In an effort to improve the quality of technology coming into the country, the Indian government has decided to remove the low ceiling on royalty payments.
THE GOVERNMENT has decided to allow higher royalty payments than its present 8-per cent ceiling, on a case-by-case basis, to improve the quality of technology being imported. Finance secretary Montek Singh Ahluwalia says royalty payment norms are being reviewed, indicating a change of heart that hopefully will reassure multi-national companies (MNCs) that have shied away because of the current practice of imposing the low ceiling for five years.
Industrialists generally support this decision, as research and development (R&D) can absorb up to 15 per cent of a company's profits, especially in the pharmaceuticals and electronics sectors. Federation of Indian Chambers of Commerce and Industry and Confederation of Indian Industry sources say their organisations had urged the government about three months ago to liberalise royalty payments as a means of attracting better technology.
Weston Electronics chairperson Sunder Vachani says, "This move is symbolic of the government's intention to get the best technology at the lowest possible cost." He does not consider the move will significantly increase the cost of technology purchases from abroad, as royalty is just a small percentage of the total cost.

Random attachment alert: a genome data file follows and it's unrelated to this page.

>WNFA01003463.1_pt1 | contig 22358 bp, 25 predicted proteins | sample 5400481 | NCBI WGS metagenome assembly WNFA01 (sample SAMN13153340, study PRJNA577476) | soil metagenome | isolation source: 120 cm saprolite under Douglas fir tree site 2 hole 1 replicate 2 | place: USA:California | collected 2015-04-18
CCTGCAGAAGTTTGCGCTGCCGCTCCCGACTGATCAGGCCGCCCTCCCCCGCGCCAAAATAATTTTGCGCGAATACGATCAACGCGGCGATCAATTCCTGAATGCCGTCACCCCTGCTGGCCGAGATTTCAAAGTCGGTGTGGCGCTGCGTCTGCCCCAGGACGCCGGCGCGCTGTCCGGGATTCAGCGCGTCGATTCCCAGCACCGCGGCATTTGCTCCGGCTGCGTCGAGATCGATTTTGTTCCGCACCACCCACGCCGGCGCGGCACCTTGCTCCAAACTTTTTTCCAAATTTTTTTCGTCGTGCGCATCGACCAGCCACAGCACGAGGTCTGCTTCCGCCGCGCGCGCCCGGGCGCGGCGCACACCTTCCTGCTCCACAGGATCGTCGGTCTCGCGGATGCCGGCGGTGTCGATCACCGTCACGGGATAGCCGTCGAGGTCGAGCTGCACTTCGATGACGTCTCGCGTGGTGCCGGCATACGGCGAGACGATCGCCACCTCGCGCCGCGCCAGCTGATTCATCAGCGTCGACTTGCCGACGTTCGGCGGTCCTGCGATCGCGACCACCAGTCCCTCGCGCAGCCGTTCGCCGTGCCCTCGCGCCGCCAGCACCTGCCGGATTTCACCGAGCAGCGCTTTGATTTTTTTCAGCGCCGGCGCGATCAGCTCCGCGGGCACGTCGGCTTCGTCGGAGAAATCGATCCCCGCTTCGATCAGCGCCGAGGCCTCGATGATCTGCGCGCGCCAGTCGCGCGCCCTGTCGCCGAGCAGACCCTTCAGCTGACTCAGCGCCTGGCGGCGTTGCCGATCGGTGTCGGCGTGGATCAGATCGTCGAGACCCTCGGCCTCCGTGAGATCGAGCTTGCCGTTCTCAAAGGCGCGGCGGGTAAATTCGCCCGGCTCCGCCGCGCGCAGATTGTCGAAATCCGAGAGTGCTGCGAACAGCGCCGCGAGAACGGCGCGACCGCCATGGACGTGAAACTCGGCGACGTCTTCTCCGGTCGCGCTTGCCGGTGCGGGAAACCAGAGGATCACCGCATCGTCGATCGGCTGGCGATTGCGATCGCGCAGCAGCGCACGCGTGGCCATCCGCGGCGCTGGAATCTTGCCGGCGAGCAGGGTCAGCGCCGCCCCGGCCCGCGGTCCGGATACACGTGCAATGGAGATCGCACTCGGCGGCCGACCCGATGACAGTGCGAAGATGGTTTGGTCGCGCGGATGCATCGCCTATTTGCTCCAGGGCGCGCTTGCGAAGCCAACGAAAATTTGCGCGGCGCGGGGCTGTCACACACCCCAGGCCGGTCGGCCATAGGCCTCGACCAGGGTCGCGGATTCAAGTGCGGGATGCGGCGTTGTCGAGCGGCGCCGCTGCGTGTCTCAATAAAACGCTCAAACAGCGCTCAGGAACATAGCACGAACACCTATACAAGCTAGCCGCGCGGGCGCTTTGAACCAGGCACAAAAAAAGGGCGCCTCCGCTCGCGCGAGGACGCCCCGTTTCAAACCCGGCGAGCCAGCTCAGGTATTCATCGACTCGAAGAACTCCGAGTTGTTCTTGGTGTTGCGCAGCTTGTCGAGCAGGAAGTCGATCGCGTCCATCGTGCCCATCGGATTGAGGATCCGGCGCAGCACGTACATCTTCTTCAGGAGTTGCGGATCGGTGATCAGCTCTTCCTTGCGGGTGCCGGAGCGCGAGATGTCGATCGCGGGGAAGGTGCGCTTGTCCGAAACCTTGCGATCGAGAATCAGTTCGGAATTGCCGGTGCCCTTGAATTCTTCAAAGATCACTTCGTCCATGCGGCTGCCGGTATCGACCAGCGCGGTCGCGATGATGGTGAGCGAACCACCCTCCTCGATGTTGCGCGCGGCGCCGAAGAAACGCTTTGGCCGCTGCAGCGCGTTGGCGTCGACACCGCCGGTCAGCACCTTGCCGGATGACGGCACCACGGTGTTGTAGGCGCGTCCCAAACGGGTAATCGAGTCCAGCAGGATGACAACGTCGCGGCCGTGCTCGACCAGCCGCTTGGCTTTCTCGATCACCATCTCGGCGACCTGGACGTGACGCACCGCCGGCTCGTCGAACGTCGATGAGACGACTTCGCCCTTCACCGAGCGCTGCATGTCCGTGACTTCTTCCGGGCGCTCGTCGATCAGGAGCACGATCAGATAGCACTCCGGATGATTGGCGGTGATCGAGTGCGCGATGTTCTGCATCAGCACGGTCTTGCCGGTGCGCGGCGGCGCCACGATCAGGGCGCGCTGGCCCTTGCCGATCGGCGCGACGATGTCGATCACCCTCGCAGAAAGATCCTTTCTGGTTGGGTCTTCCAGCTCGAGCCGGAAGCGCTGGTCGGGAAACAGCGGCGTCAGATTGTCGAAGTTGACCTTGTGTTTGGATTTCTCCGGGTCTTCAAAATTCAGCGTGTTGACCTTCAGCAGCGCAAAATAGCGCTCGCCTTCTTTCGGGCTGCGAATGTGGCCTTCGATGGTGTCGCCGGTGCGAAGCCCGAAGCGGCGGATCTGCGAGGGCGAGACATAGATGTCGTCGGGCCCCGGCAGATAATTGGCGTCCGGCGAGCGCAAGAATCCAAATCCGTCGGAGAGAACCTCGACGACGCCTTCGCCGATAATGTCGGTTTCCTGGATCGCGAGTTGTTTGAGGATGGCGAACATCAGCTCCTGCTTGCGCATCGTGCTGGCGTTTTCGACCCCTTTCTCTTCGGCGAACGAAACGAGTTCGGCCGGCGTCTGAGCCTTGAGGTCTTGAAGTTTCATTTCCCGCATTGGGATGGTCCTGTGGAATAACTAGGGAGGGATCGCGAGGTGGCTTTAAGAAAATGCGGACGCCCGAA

N D Rajpal, resident director of Alembic Chemical Works in Baroda, disagrees, saying the move will not improve the quality of technology, especially in pharmaceuticals, because most MNCs have subsidiaries in India. Hence, he argues, MNCs would opt for transfer pricing or sale of intermediates to maximise profits from their Indian operations, as royalty payments are taxed heavily in the country where the recipient is located, he says. As such they are unprofitable and a tedious way of moving money out of India, Rajpal adds.
It is precisely the factors of smallness of percentage and of heavy taxation that have sparked scepticism in scientific circles. At both the Department of Science and Technology (DST) and the Council of Scientific and Industrial Research (CSIR), officials say, on conditions of anonymity, that the lure of higher royalty payments would not improve either the quality of technology or the extent of technical collaboration coming into the country. This, they indicate, is because the import of technology depends more on the overall technological package, than on specifics such as royalty.
Says a senior DST official, "If the government is keen that India should get the best deal for technology available worldwide, it should use its expertise to help the private sector negotiate terms that affords it the lowest possible cost."
In both trade and industry, this scepticism is seen as an attempt by DST and CSIR to belittle the government's attempt to improve the quality of incoming technology. The fact remains that given the attitude of DST and CSIR, who are involved greatly in the development and dissemination of new technology, this new measure to improve the quality of incoming technology is not likely to have more than a token effect.
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